Meat consumption reduction in Italian regions: Health co-benefits and decreases in GHG emissions.


Farchi S, De Sario M, Lapucci E, Davoli M, Michelozzi P

Year Published: 



PLoS One.


Study Design:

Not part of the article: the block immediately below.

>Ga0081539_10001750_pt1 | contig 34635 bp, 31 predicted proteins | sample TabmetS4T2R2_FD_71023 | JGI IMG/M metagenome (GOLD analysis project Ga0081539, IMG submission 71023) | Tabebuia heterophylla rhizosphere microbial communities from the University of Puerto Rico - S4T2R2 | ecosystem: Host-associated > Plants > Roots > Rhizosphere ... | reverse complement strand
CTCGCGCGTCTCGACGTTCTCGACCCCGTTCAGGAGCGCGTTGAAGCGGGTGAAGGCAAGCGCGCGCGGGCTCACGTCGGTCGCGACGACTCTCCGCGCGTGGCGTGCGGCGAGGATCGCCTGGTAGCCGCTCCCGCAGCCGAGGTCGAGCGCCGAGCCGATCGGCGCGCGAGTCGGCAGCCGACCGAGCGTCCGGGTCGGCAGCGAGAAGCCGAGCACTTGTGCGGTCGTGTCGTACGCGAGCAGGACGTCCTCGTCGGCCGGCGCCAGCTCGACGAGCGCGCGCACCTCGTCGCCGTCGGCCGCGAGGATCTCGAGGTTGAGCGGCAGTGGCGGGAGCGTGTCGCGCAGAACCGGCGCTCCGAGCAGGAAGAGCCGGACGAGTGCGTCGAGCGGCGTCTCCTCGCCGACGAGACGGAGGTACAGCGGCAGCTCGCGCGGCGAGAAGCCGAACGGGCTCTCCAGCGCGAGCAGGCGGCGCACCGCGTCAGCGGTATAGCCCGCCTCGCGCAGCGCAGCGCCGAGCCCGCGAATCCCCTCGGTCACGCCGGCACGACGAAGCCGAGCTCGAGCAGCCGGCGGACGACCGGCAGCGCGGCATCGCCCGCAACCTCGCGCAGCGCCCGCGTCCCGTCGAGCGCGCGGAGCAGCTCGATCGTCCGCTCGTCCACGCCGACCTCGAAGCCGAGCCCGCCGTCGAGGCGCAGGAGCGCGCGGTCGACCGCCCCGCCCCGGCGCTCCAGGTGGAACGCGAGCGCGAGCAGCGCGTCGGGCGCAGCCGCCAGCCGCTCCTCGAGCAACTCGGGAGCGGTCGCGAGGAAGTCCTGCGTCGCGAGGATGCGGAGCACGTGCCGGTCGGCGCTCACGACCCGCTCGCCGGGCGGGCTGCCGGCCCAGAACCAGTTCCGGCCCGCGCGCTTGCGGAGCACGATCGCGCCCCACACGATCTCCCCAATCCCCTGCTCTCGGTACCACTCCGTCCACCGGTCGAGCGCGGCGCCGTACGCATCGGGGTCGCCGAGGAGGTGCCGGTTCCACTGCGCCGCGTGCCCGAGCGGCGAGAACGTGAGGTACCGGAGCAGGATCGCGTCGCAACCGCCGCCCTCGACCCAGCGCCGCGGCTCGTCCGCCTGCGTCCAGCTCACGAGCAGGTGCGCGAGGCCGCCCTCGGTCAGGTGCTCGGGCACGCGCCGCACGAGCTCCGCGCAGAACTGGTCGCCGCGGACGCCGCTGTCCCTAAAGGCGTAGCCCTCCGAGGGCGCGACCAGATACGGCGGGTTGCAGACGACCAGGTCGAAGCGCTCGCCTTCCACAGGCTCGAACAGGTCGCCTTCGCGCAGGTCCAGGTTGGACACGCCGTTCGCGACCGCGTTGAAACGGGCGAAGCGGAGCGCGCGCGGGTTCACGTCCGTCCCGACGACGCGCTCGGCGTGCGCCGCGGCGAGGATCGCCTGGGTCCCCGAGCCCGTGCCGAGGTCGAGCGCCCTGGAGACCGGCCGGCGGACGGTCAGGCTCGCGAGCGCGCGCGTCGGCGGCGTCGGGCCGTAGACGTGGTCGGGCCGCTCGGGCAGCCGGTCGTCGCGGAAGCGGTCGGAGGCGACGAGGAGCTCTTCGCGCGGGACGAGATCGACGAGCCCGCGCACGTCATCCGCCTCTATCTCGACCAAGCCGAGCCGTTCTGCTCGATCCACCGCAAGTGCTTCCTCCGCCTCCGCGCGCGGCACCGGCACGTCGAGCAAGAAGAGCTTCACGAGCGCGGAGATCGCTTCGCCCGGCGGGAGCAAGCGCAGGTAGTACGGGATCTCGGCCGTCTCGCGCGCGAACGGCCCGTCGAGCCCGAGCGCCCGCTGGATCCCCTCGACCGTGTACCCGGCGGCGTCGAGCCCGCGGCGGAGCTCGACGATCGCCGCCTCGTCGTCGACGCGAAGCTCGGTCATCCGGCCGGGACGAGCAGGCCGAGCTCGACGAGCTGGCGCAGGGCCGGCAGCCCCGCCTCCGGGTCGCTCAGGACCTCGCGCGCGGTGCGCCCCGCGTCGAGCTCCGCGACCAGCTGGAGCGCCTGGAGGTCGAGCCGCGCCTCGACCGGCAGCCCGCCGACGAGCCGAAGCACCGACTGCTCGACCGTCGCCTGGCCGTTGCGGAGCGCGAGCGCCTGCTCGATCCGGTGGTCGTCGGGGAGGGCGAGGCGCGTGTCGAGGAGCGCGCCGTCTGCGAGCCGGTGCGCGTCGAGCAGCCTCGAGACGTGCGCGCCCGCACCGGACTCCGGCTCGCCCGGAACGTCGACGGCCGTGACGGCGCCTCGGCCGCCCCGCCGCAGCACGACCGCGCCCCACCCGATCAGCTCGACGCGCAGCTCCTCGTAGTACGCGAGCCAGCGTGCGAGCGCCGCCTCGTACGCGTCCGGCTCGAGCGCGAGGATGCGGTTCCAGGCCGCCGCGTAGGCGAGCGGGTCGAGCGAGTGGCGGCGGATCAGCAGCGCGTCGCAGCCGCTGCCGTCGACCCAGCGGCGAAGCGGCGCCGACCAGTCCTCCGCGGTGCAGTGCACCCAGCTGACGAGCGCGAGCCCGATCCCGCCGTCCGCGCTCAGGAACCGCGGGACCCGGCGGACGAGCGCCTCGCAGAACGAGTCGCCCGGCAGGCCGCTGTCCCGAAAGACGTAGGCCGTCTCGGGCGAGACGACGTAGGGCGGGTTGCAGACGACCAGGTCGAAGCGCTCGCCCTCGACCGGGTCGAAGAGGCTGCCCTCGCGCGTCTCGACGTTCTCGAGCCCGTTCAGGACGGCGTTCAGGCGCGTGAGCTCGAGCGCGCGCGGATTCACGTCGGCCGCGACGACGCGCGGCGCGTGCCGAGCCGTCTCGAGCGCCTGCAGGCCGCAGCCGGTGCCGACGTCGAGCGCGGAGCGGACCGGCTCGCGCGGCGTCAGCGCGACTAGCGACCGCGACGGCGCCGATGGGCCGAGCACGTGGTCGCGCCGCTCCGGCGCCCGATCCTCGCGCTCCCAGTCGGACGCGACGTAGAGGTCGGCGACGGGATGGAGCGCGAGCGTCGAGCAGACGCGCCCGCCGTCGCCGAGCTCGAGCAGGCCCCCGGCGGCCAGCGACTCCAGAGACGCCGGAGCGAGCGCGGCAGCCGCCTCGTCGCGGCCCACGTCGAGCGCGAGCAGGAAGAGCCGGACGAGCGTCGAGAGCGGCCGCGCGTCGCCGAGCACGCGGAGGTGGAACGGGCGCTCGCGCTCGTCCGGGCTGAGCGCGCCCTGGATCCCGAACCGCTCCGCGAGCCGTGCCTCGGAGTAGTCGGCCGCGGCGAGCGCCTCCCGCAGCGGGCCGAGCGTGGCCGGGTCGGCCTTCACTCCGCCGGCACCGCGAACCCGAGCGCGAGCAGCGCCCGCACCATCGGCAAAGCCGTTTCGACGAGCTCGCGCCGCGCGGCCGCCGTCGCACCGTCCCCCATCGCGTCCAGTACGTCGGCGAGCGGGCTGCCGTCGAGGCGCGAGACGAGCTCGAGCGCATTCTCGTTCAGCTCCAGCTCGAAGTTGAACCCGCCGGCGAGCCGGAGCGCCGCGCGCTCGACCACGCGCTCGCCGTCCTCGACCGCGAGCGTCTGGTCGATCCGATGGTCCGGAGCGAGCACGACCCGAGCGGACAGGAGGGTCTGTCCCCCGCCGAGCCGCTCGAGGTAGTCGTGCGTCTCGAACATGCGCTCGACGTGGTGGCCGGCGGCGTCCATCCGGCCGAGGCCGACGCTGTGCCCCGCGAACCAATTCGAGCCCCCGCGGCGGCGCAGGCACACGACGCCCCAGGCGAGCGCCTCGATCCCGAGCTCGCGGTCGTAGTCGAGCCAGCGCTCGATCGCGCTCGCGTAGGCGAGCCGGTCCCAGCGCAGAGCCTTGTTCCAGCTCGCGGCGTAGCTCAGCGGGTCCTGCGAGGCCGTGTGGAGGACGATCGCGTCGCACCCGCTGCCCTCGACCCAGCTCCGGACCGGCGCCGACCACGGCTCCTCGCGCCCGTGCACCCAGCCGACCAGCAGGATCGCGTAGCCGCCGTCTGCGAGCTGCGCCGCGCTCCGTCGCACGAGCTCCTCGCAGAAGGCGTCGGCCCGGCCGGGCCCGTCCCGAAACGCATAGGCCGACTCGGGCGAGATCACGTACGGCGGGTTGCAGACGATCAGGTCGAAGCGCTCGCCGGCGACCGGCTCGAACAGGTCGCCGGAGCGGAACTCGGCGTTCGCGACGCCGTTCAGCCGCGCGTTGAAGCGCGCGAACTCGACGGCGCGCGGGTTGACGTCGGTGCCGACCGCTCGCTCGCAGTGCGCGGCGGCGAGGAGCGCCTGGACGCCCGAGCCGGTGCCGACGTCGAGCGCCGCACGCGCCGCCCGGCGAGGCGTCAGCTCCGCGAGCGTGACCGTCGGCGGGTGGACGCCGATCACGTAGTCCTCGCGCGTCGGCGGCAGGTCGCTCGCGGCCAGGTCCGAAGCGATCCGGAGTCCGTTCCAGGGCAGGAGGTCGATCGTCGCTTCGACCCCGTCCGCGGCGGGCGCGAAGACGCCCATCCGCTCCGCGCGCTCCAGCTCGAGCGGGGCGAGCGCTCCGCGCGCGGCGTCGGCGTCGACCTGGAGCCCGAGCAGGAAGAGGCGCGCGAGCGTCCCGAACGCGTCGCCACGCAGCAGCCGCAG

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INTRODUCTION: Animal agriculture has exponentially grown in recent decades in response to the rise in global demand for meat, even in countries like Italy that traditionally eat a Mediterranean, plant-based diet. Globalization related dietary changes are contributing to the epidemic of non-communicable diseases and to the global climate crisis, and are associated with huge carbon and water footprints. The objective of the study is to assess inequalities in health impacts and in attributable greenhouse gases-GHG emissions in Italy by hypothesizing different scenarios of reduction in red and processed meat consumption towards healthier consumption patterns more compliant with the recommendations of the Mediterranean food pyramid. METHODS: We used demographic and food consumption patterns from national surveys and risk relationships between meat intake and cardiovascular and colorectal cancer mortality from IARC and other meta-analyses. From the baseline data (year 2005-2006, average 406 gr/week beef and 245 gr/week processed meat), we considered hypothetical meat reduction scenarios according to international dietary guidelines such as the Mediterranean pyramid targets. For each geographical area (Northwest, Northeast, Centre, and South) and gender, we calculated the number of avoidable deaths from colorectal cancer, and cardiovascular disease among the adult population. Moreover, years of life gained by the adult population from 2012 to 2030 and changes in life expectancy of the 2012 birth cohort were quantified using gender-specific life tables. GHG emission reductions under Mediterranean scenario were estimated only for beef by applying the Global Warming Potential (GWP) coefficient to total consumption and to a low carbon food substitution in adult diet. RESULTS: The deaths avoidable (as percentage change compared to baseline) according to the three reduction scenarios for beef consumption were between 2.3% and 4.5% for colorectal cancer, and between 2.1% and 4.0% for cardiovascular disease; higher benefits would be observed in Northwestern areas and among males. In parallel, 5% and 6.4% of colorectal cancer and CVD deaths would be avoided if the Italian population ate the advised quantity of processed meat. Life table analysis suggests that the scenario that is fully compliant with the Mediterranean diet model would save 5 million years of life lost prematurely among men and women over the next 18 years and would increase average life expectancy of future generations by over 7 months. Considering the environmental impact, emissions associated with the actual total intake of beef range from 12,900 to 21,800 Gg CO2 eq; emissions saved according to the Mediterranean scenario are in the range 8000-14000 Gg CO2 eq per year. The per capita reduction is 263 KgCO2eq/year/person with higher reductions in Northwestern and Central areas. CONCLUSIONS: In Italy, scenarios for reducing beef consumption are consistent with significant health and environmental co-benefits on current and future generations. Results support introducing policies to promote healthier behavior towards red and processed meat in the adult population within an overall balanced and healthy dietary pattern. Interventions should address gender, vulnerable population groups, and geographical differences in order to be more effective.